Sticking closer to home because of COVID-19 has shown many people what cities can be like with less traffic, noise, congestion and pollution. Roads and parking lots devoted to cars take up a lot of land. For example, in Phoenix, Los Angeles and New York City these spaces account for over one-third of each city’s total area.
When stay-at-home orders went into effect in many parts of the U.S. in March, streets and parking lots went dormant seemingly overnight. Within days, municipalities across the U.S. started shifting these spaces to other uses that better suit people.
As a professor of environmental design and transport, I’ve worked for decades to unravel the many factors that keep people reliant on cars, SUVs and trucks. Weather, time constraints, children – there are many reasons that prevent people from using transportation modes like bicycles. Yet with a simple first step – starting to reconfigure city streets – meaningful change can begin to break down traditional transportation barriers and usher in a new culture of getting around town by means other than cars.
The dangerous, expensive automobile
In large U.S. cities, nearly half of all car trips are less than four miles. Using cars to travel such short distances has many costs.
For example, consider traffic fatalities. Two pedestrians or cyclists die every hour on U.S. city streets, a national trend that’s been worsening in recent years, even though cycling and walking rates are steady or declining. Pollution from cars contributes to climate change and worsens air quality. Designing cities around cars marginalizes individuals who don’t have them.
The COVID-19 pandemic offers an opportunity to radically change how cities worldwide use their streets.
In my view, this is the time to move beyond the “grab the keys” mentality on the way out the door, as millennials and GenXers already are doing. New visions for streets, where cars use less space and are replaced by smaller vehicles built for individual riders, are gaining currency.
These modes of transport might be new forms of e-bikes, e-scooters or hoverboards. These novel vehicles, which were already attracting attention before COVID-19, complement conventional bicycles, whose sales have boomed during the pandemic.
New thinking, different results
Increasingly, thinking about the future of cities suggests that chiefly relying on cars as a form of transport has run its course. By minimally modifying the existing infrastructure, it is possible for city leaders to repurpose roads and parking spaces while ensuring the same ease of being able to reach daily services.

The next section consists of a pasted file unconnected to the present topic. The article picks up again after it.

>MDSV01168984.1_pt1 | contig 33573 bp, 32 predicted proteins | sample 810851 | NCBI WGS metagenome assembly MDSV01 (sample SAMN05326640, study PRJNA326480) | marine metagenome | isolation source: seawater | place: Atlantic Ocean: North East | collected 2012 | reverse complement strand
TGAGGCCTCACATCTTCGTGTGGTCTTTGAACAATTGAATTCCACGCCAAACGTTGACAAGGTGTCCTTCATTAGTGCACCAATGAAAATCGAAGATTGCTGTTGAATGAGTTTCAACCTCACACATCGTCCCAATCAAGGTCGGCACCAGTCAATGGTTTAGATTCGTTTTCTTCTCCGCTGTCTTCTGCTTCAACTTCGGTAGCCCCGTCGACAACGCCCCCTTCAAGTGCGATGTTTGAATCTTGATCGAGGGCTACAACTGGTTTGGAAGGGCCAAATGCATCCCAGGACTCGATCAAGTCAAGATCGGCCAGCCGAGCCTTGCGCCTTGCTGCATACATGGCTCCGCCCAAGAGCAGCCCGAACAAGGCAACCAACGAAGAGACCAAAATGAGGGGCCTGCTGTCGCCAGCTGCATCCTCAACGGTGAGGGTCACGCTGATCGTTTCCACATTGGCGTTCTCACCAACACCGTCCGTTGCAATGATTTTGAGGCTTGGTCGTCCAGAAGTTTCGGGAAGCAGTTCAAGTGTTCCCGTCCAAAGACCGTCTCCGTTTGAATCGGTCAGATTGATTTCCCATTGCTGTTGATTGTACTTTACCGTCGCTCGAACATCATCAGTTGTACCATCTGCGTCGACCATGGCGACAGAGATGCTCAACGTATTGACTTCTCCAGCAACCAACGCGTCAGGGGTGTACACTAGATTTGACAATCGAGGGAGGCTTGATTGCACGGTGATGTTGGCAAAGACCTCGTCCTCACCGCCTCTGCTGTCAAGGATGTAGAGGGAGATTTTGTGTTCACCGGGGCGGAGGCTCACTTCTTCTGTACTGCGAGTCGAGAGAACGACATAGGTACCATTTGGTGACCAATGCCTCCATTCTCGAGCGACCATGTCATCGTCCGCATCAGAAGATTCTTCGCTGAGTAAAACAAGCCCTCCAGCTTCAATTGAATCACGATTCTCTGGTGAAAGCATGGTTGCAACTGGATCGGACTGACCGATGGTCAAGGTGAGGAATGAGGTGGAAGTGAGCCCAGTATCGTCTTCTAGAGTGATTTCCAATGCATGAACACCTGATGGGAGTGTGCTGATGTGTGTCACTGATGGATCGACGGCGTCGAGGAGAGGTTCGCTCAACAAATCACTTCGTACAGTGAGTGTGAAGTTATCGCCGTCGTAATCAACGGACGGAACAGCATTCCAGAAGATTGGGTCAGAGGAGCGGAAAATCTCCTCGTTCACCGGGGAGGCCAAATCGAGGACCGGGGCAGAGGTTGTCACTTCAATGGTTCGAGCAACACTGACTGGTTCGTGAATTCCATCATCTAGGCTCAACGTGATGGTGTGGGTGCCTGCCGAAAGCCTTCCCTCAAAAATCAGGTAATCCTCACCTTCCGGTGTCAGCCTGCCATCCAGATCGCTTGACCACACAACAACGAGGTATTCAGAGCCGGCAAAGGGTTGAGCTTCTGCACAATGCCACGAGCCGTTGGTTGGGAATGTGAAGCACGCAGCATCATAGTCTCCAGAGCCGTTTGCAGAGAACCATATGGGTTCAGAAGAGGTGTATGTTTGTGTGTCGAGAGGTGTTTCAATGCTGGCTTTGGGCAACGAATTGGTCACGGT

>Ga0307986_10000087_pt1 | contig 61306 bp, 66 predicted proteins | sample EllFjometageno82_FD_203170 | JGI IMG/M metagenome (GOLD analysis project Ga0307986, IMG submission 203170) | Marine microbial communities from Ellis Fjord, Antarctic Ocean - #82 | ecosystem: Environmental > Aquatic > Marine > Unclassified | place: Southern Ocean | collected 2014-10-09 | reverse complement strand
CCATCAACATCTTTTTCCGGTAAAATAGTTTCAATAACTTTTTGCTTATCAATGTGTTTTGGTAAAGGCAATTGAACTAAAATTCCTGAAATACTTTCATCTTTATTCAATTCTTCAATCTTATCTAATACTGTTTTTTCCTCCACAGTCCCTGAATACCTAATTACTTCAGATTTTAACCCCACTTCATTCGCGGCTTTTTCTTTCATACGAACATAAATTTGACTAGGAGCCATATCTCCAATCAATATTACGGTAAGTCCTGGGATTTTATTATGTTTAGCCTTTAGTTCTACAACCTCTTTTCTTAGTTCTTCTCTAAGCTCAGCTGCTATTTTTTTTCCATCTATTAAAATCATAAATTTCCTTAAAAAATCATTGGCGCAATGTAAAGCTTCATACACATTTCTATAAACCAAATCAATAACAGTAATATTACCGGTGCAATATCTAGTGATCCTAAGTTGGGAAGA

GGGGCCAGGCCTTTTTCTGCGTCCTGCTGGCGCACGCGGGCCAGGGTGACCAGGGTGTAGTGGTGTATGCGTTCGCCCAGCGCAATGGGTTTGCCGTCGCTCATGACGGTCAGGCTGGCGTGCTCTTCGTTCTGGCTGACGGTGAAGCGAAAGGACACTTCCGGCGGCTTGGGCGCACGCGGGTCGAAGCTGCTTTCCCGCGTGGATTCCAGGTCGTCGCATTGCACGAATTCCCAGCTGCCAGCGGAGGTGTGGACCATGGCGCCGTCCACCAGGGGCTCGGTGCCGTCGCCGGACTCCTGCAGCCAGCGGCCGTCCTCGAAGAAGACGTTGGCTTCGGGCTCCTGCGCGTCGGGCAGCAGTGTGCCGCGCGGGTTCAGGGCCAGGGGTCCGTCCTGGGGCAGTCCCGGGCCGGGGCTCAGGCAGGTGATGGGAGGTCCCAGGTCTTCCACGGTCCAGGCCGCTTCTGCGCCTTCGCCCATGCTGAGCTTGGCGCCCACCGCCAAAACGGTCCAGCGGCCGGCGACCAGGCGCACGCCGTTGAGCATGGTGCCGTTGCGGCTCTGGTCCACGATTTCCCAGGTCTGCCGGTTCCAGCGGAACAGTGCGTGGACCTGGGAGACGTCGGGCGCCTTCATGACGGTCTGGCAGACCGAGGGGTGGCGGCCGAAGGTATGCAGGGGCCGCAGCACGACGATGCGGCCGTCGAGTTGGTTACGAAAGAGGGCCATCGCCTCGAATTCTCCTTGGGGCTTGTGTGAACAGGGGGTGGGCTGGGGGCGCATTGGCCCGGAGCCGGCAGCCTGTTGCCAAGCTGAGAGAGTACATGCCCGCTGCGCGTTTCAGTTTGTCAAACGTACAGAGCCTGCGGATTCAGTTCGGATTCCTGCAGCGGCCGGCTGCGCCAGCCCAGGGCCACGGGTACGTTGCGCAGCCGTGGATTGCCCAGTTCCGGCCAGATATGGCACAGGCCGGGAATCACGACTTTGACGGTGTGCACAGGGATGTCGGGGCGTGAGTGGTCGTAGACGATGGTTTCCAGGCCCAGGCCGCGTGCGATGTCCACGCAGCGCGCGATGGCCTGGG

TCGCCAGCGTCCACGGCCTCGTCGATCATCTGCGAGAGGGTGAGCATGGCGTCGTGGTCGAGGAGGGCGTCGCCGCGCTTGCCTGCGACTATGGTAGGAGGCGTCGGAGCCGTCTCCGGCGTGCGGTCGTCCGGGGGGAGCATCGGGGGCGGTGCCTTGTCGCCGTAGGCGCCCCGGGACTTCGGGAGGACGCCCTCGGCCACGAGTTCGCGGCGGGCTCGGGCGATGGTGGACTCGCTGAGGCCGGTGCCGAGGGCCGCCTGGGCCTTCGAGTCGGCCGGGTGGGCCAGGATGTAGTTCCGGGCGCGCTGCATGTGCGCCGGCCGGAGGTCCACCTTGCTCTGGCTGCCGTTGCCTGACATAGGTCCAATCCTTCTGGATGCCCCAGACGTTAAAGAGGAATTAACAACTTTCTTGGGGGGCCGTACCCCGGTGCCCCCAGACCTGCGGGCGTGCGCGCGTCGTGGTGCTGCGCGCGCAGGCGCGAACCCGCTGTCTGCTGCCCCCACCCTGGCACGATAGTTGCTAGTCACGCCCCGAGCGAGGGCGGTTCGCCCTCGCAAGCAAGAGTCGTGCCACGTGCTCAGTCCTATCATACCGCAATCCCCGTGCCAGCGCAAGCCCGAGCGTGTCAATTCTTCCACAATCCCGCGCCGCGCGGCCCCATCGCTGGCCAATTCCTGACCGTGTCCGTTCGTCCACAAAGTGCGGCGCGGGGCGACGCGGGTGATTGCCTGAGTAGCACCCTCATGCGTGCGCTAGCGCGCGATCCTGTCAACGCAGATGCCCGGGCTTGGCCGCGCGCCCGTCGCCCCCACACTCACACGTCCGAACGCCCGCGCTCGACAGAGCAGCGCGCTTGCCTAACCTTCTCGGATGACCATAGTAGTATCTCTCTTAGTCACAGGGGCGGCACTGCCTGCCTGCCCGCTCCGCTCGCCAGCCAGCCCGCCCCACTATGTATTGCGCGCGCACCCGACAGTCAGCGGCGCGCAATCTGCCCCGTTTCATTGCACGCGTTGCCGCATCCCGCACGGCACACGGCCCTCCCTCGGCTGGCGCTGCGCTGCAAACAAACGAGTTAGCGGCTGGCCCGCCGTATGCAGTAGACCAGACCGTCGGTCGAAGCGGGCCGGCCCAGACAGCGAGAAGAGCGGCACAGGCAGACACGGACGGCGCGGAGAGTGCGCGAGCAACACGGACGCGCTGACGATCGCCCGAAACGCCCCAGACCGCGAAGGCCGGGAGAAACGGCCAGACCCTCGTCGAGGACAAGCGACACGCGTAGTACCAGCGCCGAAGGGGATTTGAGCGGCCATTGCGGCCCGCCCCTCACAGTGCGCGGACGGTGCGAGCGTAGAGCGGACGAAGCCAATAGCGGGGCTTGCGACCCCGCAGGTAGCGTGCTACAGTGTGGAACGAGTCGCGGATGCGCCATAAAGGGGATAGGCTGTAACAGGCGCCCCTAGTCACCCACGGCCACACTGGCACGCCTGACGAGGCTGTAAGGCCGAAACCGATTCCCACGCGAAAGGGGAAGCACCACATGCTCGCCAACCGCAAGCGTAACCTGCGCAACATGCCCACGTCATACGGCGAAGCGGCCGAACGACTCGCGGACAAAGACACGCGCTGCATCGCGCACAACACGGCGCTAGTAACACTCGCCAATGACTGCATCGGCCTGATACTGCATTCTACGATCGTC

Emerging forms of mobility and changing mindsets can help deliver these opportunities. Bicycles and bicycle-like vehicles provide a catalyst to shift how city streets are used.
Research demonstrates that people will adopt new ways of getting around town when they are confident that an entire route, including intersections and parking lots, is safe for travel. Some COVID-19-induced street changes that have emerged recently, such as reducing the number of traffic lanes and closing streets to traffic, are a good first step. But they lack the network component.
Networks quickly develop the more people use them. The quickest way to build one that is scaled and purposed for people begins by identifying streets used to make short trips. These are places near neighborhood retail districts, schools and other activity centers.
Informed by local data, leaders can make decisions about which streets should give priority to vehicles such as bicycles, not cars. Changes might include physically demarcated lanes and signs making statements like “Cars are guests.” Initially, these changes might require waivers to exempt them from adhering to current engineering guidelines and standards – restrictions that stifle innovation.
Now large and small U.S. cities are experimenting with different strategies and contending with long-standing equity concerns about which streets to change. For example, Minneapolis has closed a number of parkways to cars, reserving them exclusively for cyclists and walkers.
Pioneering cities like Portland, Oregon, Seattle and Oakland are using this time to test ways of sharing a broader array of streets among cyclists, walkers and car users. Researchers are providing tools to identify the most promising places to reallocate space for pop-up cycle ways.
Enacting change now – in a strategic manner and while travel levels are down – may be an opportunity to reap quick gains with high impact. I believe that a better transport future is within reach by taking advantage of the space dominated by automobiles. This is the time to leverage current low-traffic conditions so that streets and roads can be converted to accommodate new technology and transport.